Prior to the launch of these localfranchise shows, Pinoy Pop Superstar andStar In A Million had alreadypatterned their formats after the popular singing competitions in the U.S. andin Europe—meaning, the contestants were given training, early exposure; theshows' behind-the-scenes were also aired.

But it's different when you're part of a worldwide craze: Fremantle's American Idol and Endemol'sStar Academy.

It was year 2006 when PhilippineIdol was launched by ABC 5. Ryan Cayabyab, Pilita Corrales, FrancisMagalona formed the local counterpart of Simon Cowell, Paula Abdul, and RandyJackson. Lucena's pride Mau Marcelo was chosen as the winner.

But when GMA-7 bought the rights from Fremantle in 2008, itwas Gretchen Espina, from the prominent political clan of Espinas in Biliran, whowas acknowledged as the first Idol ofthe country.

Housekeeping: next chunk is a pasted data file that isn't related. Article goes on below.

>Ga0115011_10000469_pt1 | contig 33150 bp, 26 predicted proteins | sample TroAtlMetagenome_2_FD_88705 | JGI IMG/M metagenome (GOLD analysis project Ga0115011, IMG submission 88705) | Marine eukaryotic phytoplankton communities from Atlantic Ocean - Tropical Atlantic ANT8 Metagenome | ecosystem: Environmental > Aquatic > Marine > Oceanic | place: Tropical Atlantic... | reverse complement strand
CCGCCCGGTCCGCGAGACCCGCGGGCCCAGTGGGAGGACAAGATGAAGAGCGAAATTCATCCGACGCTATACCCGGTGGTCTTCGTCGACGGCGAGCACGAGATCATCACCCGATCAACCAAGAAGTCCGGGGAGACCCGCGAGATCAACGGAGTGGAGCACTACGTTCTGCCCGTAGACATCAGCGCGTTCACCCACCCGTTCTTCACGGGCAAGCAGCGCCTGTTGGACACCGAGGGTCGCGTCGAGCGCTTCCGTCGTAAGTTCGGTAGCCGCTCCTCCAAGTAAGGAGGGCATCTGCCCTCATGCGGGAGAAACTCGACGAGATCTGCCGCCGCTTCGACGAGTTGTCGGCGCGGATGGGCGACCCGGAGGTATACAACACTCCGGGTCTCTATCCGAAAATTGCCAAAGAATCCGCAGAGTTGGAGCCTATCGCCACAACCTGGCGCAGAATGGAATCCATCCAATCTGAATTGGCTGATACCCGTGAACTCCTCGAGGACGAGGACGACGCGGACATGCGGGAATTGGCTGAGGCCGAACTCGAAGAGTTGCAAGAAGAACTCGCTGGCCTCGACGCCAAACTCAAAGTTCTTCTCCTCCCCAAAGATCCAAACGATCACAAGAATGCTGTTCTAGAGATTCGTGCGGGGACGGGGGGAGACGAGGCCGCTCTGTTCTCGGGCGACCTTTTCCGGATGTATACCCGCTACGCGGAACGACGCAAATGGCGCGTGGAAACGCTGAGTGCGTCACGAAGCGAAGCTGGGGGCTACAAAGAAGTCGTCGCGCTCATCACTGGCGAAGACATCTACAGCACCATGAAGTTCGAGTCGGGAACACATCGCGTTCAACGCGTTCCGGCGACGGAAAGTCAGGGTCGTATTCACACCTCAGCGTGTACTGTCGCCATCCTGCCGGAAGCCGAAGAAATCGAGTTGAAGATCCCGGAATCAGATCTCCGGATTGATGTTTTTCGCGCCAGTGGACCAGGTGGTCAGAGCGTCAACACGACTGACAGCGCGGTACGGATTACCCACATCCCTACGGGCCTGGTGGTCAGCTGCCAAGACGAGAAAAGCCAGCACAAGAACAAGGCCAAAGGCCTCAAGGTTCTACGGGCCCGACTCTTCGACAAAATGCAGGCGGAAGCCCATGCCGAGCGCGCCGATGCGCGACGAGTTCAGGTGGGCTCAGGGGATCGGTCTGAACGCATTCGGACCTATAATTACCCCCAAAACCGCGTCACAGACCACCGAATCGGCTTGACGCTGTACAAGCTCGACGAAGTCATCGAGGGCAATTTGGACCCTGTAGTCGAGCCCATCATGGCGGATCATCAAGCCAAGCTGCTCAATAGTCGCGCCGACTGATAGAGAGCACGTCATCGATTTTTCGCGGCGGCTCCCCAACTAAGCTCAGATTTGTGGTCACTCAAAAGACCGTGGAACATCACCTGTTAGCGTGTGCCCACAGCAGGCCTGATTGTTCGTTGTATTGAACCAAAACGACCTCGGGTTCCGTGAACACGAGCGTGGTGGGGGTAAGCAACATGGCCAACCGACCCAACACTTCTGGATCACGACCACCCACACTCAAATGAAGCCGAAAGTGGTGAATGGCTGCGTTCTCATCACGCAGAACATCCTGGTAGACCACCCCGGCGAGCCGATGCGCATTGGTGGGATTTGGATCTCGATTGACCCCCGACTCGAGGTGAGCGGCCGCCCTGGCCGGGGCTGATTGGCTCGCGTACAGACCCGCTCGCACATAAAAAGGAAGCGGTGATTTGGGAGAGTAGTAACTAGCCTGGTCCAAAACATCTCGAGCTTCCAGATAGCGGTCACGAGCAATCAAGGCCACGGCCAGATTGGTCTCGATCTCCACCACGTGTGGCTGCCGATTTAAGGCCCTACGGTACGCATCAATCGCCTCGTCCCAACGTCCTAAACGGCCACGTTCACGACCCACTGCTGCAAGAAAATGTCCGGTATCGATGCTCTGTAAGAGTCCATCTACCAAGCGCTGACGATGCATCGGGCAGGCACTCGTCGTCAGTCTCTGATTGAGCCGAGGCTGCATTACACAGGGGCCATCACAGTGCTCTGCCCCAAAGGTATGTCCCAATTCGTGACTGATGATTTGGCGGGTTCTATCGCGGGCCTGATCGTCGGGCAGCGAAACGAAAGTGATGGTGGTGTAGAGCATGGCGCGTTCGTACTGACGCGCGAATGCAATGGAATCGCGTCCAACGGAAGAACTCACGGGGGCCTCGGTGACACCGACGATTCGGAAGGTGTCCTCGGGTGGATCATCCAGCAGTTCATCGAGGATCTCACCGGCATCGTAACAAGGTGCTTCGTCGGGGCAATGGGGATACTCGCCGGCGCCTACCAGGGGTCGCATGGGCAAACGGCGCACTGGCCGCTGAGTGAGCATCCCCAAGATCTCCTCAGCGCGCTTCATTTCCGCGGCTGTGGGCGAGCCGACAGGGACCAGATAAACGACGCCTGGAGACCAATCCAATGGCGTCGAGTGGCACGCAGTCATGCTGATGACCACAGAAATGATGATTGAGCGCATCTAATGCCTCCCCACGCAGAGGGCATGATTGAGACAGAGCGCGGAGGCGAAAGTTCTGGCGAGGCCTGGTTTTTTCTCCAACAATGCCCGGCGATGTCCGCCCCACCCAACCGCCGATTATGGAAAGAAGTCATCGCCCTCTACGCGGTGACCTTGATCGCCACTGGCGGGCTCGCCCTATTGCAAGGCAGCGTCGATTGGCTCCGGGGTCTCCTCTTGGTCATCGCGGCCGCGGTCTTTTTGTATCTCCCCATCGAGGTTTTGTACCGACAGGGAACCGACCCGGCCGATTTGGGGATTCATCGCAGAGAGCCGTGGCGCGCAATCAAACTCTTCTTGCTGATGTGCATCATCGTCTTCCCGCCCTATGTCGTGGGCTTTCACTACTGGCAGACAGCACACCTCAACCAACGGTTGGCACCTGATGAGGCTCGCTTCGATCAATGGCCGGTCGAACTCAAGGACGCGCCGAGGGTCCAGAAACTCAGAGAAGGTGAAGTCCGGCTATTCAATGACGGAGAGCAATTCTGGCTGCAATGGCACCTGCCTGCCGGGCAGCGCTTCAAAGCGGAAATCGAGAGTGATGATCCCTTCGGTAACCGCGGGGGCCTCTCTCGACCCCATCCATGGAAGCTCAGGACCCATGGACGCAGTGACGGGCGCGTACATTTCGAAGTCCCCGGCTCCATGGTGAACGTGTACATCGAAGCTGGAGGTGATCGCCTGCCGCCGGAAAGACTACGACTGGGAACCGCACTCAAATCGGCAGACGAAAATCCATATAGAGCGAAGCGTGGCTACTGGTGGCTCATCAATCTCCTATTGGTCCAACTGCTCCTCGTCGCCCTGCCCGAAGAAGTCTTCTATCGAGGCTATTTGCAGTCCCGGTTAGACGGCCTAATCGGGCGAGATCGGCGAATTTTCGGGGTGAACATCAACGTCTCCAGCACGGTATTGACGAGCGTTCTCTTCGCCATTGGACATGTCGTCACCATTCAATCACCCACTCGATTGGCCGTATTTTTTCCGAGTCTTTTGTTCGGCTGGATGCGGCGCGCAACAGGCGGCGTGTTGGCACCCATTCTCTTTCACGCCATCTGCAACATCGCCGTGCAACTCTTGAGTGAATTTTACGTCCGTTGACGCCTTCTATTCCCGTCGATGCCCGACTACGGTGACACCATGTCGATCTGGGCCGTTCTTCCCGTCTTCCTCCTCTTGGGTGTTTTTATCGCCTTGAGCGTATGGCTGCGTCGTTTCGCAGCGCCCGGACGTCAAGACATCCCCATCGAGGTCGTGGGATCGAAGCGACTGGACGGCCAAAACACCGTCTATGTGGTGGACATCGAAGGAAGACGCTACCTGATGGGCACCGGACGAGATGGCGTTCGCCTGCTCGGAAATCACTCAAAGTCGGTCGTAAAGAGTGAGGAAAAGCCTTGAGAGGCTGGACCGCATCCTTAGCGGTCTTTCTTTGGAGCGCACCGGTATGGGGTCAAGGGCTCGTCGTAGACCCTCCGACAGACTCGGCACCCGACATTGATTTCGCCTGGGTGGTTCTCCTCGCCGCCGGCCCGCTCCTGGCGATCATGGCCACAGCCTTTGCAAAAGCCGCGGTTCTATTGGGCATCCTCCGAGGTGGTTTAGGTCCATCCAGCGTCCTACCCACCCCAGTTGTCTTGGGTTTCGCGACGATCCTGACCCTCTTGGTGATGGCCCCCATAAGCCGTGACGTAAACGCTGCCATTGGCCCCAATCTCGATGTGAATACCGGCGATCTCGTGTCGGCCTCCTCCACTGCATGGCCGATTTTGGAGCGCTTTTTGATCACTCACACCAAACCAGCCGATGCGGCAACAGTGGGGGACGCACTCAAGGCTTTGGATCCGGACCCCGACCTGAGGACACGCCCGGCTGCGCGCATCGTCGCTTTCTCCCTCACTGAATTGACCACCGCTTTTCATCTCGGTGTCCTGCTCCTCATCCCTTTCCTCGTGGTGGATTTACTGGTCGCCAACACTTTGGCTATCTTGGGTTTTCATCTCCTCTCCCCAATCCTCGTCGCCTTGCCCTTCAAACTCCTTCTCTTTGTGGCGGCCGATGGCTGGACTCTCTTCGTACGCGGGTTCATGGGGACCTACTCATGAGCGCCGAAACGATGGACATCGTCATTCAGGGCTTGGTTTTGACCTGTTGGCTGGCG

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The transfer, from ABC-5 to GMA-7, was deemed acontroversial topic among Idol fanatics.Critics claimed that ABC-5 did a better job in treating the show production-wise, while GMA-7 fared way better in terms of promotions and publicity.

The initial episodes of Pinoy Idol were criticized for poor audio and stage set-up, choice of the judges (Wyngard Tracy, OgieAlcasid, and Jolina Magdangal) and host (Raymond Gutierrez), and selection ofthe finalist. "Malamya," "sablay," and "trying hard" became the perennialcomplaints.

Viewers noticed the improvement as the season progressed,but controversy surrounded the show again during finale. Although Gretchen gavean awesome performance, the detractors pointed out that she only managed to be partof top three because of the text votes.

Meanwhile, Pinoy DreamAcademy penetrated the scene with less intrigues.